The law of 5 August 2005 on financial collateral agreements, as amended (the 2005 law), provides an attractive legal framework for creditors as its insolvency ring-fencing provisions protect security rights over qualifying collateral governed thereby from any national or international insolvency proceedings.
On 13 February 2020 the Luxembourg Arrondissement Court ruled on whether the beneficiary or pledgee of a Luxembourg law pledge granted over a bank account could benefit from the protection granted by the 2005 law with respect to insolvency proceedings initiated against his debtor prior to the entry into force of the 2005 law.
In 1993 the beneficiary or creditor granted a loan to a debtor. As security for this loan, the debtor granted a Luxembourg law pledge over his bank account a year after the date on which the loan was extended.
The debtor went bankrupt in 2002 and the creditor notified the enforcement of the pledge to the account bank (with which the pledged account was held) first in 2009 and for a second time in 2018 (ie, after the 2005 law became effective).
Following the refusal of the account bank to transfer the credit balance of the pledged bank account to the creditor pursuant to the enforcement by the creditor of the account pledge, the creditor summoned the account bank before the Luxembourg Arrondissement Court.
The creditor claimed that the account pledge was valid and enforceable notwithstanding the pending insolvency proceedings. The creditor invoked Article 27 of the 2005 law, which provides that the 2005 law applies to financial collateral arrangements entered into before the 2005 law took effect. The creditor further argued that Article 20(1) of the 2005 law provides as follows:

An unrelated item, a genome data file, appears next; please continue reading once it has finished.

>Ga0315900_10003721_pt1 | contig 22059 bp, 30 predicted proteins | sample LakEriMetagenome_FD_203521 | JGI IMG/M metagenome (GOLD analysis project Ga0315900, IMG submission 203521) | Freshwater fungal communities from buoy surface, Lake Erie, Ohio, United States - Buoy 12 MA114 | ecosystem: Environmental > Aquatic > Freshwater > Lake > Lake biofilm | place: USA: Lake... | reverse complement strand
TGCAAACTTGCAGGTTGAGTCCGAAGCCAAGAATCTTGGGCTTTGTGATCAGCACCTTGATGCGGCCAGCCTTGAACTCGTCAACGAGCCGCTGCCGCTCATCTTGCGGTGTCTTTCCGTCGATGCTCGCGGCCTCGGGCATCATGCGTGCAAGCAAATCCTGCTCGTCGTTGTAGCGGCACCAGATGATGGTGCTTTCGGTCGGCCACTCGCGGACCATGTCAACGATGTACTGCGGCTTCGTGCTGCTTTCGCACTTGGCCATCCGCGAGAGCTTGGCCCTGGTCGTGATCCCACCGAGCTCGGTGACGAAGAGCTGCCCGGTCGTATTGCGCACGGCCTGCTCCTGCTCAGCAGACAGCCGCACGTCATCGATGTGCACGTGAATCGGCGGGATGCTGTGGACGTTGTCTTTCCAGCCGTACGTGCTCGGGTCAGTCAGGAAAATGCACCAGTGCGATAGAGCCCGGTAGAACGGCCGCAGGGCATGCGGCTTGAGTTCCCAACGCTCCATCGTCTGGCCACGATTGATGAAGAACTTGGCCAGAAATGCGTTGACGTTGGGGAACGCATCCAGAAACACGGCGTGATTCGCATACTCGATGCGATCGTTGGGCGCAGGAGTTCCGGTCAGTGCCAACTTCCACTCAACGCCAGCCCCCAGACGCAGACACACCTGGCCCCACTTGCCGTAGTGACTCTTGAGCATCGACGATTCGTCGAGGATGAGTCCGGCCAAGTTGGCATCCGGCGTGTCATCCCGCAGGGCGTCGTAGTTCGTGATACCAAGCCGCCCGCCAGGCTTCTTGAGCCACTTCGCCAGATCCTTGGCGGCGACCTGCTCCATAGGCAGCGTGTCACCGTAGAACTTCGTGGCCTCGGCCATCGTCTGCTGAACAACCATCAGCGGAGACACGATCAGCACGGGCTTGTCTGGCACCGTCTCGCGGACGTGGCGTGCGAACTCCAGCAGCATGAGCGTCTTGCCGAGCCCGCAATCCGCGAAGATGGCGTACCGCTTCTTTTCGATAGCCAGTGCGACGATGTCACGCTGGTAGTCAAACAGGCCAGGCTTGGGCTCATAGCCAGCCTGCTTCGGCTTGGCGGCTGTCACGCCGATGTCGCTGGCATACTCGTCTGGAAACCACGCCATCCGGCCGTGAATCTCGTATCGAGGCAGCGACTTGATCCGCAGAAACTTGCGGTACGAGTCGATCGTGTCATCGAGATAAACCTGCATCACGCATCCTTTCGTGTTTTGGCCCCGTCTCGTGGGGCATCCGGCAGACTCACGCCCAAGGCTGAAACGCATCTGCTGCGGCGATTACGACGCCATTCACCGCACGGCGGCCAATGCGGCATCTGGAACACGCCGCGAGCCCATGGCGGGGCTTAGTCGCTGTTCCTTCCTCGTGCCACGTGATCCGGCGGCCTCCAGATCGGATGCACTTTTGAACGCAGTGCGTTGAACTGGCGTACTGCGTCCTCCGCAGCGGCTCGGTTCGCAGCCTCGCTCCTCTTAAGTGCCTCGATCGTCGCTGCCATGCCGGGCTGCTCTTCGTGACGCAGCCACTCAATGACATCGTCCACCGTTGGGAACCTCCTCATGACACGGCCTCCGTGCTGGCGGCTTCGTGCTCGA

Financial collateral arrangements as well as the enforcement events, netting agreements and the valuation and enforcement measures agreed upon by the parties in accordance with [the 2005 Law] are valid and enforceable against third parties, commissioners, receivers, liquidators and other similar persons notwithstanding reorganisation measures, winding-up proceedings or any other similar national or foreign proceedings.
In other words, the creditor argued that the retroactive application of the 2005 law with respect to financial collateral agreements concluded before its entry into force should be extended to insolvency proceedings opened before its entry into force. According to the creditor, if the legislature had wanted to exclude insolvency proceedings opened before the entry into force of the 2005 law from the scope thereof, it would have expressly provided for such exclusion therein, which it did not.
The court rejected the creditor's arguments based on the principle of the non-retroactive application or effect of laws, as reflected in Article 2 of the Civil Code.
The judge underlined that even though Article 27 of the 2005 law states that such law applies to financial collateral arrangements existing before its entry into force, the 2005 law is silent as to its applicability to insolvency proceedings opened before its entry into force.
The judge ruled that accepting the application of the 2005 law to insolvency proceedings opened before its entry into force would constitute a breach of:
- the principle of equality of creditors; and
- the suspension of individual actions or proceedings as from the decision opening the insolvency proceedings.
The judgment does not put into question the flexibility and creditor-friendliness of the legal framework offered by the 2005 law but puts it in the context of the general principles of civil law, as well as the collective procedures law.
The judgment confirms that the principle that the 2005 law applies to financial collateral arrangements created before its entry into force does not extend in the same way to insolvency proceedings opened before its entry into force.
This article was originally published in the Banking & Financial Services Newsletter of the International Law Office.